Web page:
• Finally, most importantly, this is why the cracking scene exists. This is the entire reason for being. If ripping, cracking and distributing games was a piece of cake, everyone would be doing. There is a reason why the scene has grown the way it has. A lot of people think its greed, but, the real reason is because the challenge exists. Now that the cracking scene knows about this new method of protection (I learned about it from a major internet news outlet) it will be the biggest deal since bread came sliced. Every group and his mother will be rushing out to crack the new FADE enabled games to see who can get there first and when one does, they'll get a little bit more of some imaginary unit of respect than the others.

Fade (?) a. [F., prob. fr. L. vapidus vapid, or possibly fr,fatuus foolish, insipid.]

Weak; insipid; tasteless; commonplace.

[R.] "Passages that are somewhat fade."


His masculine taste gave him a sense of something fade and ludicrous. De Quincey.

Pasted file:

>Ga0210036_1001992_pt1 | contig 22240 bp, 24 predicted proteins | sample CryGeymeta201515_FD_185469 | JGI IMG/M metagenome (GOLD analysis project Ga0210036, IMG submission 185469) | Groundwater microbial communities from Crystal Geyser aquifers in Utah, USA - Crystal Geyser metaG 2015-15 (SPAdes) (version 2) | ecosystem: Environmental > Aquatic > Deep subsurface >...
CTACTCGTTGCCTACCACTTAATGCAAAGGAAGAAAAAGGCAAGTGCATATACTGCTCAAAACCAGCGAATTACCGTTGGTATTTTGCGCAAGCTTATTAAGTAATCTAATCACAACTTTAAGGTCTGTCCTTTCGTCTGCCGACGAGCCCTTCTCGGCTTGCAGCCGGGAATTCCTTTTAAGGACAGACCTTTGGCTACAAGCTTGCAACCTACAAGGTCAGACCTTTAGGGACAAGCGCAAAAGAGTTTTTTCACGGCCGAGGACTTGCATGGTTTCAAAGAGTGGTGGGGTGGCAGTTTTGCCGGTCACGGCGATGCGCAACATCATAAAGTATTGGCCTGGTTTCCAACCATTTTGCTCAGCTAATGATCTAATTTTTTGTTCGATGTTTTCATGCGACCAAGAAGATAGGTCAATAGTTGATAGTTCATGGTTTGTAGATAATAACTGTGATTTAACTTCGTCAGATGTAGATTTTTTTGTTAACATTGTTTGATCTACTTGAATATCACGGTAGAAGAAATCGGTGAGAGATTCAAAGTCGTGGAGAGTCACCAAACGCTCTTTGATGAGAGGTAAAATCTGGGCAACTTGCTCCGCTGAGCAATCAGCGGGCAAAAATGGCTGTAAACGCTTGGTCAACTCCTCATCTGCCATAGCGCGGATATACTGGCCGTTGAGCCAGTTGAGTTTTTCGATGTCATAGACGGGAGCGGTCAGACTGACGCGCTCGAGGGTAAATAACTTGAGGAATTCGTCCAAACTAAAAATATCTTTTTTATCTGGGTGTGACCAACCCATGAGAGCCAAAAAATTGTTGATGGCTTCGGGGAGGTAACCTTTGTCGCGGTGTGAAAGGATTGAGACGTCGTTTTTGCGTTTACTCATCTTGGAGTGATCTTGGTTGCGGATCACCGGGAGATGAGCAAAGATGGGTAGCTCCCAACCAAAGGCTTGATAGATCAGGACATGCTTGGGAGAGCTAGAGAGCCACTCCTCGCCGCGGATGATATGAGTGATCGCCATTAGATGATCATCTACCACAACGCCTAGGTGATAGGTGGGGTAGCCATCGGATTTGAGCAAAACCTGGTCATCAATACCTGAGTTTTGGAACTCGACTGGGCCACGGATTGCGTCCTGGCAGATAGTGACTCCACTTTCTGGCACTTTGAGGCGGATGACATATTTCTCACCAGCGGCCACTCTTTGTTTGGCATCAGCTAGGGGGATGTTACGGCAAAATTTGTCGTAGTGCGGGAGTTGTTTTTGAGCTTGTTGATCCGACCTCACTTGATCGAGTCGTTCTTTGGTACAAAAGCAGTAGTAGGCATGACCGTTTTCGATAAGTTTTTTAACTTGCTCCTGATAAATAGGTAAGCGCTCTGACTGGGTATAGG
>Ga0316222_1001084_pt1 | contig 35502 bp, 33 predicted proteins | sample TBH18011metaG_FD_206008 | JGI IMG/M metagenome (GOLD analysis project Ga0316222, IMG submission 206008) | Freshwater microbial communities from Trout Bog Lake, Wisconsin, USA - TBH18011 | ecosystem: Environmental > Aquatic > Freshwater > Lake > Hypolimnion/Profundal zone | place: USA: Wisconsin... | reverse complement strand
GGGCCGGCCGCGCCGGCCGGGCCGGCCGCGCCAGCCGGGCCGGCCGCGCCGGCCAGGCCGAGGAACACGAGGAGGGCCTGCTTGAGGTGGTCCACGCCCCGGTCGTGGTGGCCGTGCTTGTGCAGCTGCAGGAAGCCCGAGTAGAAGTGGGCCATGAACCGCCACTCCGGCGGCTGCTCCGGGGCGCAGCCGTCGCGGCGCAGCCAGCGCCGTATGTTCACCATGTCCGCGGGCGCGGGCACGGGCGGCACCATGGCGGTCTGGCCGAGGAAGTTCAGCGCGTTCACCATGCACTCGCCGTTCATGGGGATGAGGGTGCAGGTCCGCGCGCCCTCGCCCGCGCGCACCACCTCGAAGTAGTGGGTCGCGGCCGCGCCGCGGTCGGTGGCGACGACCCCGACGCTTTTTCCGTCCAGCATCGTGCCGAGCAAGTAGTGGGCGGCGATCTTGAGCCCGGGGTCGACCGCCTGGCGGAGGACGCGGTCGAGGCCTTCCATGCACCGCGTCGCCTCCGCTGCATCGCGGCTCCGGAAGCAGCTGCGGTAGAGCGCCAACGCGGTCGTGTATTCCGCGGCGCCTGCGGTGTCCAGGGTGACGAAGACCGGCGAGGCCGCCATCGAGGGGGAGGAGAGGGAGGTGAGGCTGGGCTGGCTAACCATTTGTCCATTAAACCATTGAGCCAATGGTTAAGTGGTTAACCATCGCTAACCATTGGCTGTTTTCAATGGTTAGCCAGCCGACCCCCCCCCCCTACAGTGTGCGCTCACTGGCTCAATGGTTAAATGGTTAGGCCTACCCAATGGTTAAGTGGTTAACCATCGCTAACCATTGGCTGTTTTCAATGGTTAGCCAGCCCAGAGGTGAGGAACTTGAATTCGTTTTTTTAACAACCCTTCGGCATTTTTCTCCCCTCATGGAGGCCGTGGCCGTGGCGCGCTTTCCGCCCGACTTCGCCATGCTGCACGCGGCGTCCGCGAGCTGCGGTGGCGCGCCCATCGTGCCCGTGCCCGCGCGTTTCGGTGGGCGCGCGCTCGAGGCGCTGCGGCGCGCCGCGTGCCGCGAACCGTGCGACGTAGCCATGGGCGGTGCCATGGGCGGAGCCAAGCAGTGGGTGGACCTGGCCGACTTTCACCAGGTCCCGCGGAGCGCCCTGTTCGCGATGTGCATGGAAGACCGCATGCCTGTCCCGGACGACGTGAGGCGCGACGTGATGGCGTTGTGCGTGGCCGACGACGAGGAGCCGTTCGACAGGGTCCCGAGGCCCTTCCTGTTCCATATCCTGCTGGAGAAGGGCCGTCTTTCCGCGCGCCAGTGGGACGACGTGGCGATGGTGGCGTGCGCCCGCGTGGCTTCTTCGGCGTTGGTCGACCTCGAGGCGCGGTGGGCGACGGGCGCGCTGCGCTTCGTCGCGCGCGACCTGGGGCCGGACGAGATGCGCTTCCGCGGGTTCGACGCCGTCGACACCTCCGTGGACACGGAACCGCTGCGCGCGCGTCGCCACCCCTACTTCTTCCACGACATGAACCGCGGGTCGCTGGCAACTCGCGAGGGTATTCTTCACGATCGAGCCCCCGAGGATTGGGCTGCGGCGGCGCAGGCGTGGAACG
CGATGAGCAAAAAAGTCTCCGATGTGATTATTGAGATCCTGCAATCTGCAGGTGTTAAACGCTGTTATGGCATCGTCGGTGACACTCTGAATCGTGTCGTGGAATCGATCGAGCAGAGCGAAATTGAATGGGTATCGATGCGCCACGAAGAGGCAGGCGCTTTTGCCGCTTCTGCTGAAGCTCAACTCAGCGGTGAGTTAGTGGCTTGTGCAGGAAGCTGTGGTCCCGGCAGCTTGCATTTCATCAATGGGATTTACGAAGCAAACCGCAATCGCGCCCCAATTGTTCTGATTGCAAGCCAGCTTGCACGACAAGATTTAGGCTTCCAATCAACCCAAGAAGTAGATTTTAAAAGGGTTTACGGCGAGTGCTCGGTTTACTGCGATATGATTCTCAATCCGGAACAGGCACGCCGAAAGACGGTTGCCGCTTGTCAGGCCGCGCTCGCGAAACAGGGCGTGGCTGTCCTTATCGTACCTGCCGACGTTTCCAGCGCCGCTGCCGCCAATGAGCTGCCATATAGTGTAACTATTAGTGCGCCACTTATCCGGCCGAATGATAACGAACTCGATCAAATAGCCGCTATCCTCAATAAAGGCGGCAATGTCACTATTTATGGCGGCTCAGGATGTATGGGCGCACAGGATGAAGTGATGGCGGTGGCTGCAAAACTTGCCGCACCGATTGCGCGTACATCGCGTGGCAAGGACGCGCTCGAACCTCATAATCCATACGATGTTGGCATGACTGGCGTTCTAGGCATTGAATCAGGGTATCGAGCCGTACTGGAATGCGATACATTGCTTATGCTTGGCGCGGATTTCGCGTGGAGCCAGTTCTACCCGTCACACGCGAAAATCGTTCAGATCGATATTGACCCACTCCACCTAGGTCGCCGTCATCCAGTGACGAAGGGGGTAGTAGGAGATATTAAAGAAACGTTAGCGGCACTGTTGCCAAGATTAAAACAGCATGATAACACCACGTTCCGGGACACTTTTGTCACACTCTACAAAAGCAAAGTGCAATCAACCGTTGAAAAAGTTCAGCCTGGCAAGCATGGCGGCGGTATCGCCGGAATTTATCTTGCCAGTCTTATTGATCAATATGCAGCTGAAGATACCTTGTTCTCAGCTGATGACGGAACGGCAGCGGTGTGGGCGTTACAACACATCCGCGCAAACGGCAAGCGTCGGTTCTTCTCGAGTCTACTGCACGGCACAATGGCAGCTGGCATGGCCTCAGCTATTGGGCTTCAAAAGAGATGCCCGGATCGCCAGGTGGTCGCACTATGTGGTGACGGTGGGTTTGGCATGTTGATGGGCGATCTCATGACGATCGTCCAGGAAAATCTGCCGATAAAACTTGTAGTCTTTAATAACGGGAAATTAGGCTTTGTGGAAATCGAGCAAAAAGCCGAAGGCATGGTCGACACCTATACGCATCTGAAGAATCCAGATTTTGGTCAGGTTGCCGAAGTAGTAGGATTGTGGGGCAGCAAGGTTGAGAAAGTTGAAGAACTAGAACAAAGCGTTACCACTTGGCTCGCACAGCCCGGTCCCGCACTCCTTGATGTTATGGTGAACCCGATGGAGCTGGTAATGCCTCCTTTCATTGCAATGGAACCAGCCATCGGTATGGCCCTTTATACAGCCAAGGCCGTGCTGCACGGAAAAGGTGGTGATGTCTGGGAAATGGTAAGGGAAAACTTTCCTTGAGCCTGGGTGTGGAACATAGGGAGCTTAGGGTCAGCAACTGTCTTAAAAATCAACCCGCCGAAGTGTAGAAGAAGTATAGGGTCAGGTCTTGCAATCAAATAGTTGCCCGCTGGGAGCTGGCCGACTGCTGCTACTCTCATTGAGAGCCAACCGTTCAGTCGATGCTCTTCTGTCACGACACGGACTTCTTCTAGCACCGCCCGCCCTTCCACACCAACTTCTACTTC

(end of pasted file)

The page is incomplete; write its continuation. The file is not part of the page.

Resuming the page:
© Webster 1913.

Fade (?), v. i. [imp. & p. p. Faded; p. pr. & vb. n. Fading.] [OE. faden, vaden, prob. fr. fade, a.; cf. Prov. D. vadden to fade, wither, vaddigh languid, torpid. Cf. Fade, a., Vade.]


To become fade; to grow weak; to lose strength; to decay; to perish gradually; to wither, as a plant.

The earth mourneth and fadeth away. Is. xxiv. 4.


To lose freshness, color, or brightness; to become faint in hue or tint; hence, to be wanting in color.

"Flowers that never fade."



To sink away; to disappear gradually; to grow dim; to vanish.

The stars shall fade away. Addison

He makes a swanlike end, Fading in music. Shak.


© Webster 1913.

Fade, v. t.

To cause to wither; to deprive of freshness or vigor; to wear away.

No winter could his laurels fade. Dryden.


© Webster 1913.